Strait of Bonifacio

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The Strait of Bonifacio (Corsican: Bucchi di Bunifaziu, Ligurian: Bocche de Bunifazziu, French: Bouches de Bonifacio, Gallurese: Bocchi di Bunifaciu, Italian: Bocche di Bonifacio) is the strait between Corsica and Sardinia, named after the Corsican town Bonifacio. It is 11 km (6.8 mi) wide [1] and divides the Tyrrhenian Sea from the western Mediterranean Sea. The strait is notorious among sailors for its weather, currents, shoals, and other obstacles.

The most famous disaster in the Strait of Bonifacio was that of the French frigate Sémillante on February 15, 1855. Sémillante had left the port of Toulon the day before on its way into the Black Sea to supply the Crimean War with troops. A storm caused it to hit a reef; the ship sank and none of the 750 soldiers on board survived.

After a tanker disaster in 1993, the passage through the Strait of Bonifacio has been prohibited for French and Italian flag ships with dangerous goods. Passage for ships with dangerous goods sailing under other flags is strongly discouraged and subject to mandatory piloting.[2][3]

Its maximum depth is 100 metres (330 ft).[4]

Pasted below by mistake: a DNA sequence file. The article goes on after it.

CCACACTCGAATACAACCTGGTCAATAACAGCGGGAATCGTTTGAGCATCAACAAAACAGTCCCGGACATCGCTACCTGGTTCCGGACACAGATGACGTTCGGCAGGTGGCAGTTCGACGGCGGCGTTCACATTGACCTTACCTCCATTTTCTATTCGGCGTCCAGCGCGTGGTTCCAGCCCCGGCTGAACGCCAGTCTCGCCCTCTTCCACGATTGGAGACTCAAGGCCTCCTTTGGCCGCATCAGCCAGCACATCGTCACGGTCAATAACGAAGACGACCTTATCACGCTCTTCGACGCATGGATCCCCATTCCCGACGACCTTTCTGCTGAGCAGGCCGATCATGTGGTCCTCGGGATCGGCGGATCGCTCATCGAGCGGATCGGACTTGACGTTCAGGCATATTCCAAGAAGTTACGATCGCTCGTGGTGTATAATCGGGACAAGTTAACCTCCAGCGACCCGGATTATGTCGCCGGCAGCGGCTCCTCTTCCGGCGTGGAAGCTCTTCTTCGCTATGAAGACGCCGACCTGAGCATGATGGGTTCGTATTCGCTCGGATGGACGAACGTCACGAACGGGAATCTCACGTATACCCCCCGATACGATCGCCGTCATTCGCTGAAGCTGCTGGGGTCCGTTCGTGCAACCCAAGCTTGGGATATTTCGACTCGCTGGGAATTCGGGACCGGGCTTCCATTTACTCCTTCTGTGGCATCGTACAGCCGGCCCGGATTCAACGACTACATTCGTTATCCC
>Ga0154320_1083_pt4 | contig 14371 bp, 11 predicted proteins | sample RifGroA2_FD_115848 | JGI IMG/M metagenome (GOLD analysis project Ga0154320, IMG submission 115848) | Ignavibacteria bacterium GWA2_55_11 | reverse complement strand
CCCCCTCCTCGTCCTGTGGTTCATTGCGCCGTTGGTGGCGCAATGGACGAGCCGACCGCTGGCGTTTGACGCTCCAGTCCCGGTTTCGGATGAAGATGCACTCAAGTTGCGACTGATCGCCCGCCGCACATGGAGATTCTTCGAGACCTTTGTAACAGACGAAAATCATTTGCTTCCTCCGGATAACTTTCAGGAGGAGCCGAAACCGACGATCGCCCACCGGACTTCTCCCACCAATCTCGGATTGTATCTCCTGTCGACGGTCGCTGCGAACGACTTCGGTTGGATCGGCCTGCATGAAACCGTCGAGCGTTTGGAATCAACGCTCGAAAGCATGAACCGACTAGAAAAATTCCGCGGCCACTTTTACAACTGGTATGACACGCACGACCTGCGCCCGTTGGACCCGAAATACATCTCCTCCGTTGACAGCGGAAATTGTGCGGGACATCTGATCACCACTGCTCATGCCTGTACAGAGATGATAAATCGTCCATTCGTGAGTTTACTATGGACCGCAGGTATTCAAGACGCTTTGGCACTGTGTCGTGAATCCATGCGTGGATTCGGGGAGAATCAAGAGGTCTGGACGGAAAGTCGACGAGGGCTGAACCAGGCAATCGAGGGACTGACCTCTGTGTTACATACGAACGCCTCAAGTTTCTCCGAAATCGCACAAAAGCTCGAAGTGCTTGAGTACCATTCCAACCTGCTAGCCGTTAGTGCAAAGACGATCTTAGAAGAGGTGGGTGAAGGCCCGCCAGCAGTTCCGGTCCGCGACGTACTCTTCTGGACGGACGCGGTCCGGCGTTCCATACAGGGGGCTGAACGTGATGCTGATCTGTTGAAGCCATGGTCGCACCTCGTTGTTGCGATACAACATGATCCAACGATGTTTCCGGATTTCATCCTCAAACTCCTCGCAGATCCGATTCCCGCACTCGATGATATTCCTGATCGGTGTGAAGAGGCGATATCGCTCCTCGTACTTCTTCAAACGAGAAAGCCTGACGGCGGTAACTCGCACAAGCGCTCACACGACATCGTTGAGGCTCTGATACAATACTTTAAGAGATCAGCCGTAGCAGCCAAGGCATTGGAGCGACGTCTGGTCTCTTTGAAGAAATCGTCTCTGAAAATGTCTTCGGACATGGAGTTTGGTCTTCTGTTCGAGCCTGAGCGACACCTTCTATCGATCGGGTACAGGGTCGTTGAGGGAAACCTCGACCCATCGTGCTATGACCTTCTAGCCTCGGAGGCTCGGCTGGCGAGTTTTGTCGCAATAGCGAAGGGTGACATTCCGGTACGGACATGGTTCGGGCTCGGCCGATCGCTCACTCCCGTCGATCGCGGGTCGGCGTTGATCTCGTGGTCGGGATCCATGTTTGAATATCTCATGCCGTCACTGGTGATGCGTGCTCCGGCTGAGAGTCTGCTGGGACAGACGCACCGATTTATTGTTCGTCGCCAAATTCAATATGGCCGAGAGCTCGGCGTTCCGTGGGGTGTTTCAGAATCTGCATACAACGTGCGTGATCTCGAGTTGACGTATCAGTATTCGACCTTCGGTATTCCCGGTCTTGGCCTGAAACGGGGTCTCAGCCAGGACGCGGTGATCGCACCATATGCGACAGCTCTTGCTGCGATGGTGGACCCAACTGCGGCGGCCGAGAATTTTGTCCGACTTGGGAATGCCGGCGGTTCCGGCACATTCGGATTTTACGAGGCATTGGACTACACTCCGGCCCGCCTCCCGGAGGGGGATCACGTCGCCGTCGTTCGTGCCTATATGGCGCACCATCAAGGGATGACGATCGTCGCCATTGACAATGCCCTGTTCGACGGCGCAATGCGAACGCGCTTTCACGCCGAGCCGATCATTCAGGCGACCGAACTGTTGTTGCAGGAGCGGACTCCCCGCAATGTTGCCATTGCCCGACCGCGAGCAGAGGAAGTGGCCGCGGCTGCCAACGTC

See also

File:Strait of Bonifacio.jpg
Looking north across the Strait of Bonifacio from the northern tip of Sardinia; the southern coast of Corsica is barely visible through the haze of distance


  1. "European Space Agency Observing the Earth". web page. European Space Agency. Retrieved 4 October 2011. 
  2. "The Strait of Bonifacio: a Particularly Sensitive Sea Area (PSSA)". Retrieved 18 June 2013. 
  3. "IMO Resolution A.666(18) Navigation in the Strait of Bonifacio" (PDF). PDF document. Retrieved 18 June 2013. 
  4. "International Maritime Organization Marine Environment Protection Committee 61st Session, Agenda Item 9 Annex, page 1" (PDF). PDF document. International Maritime Organization. Retrieved 4 October 2011. 

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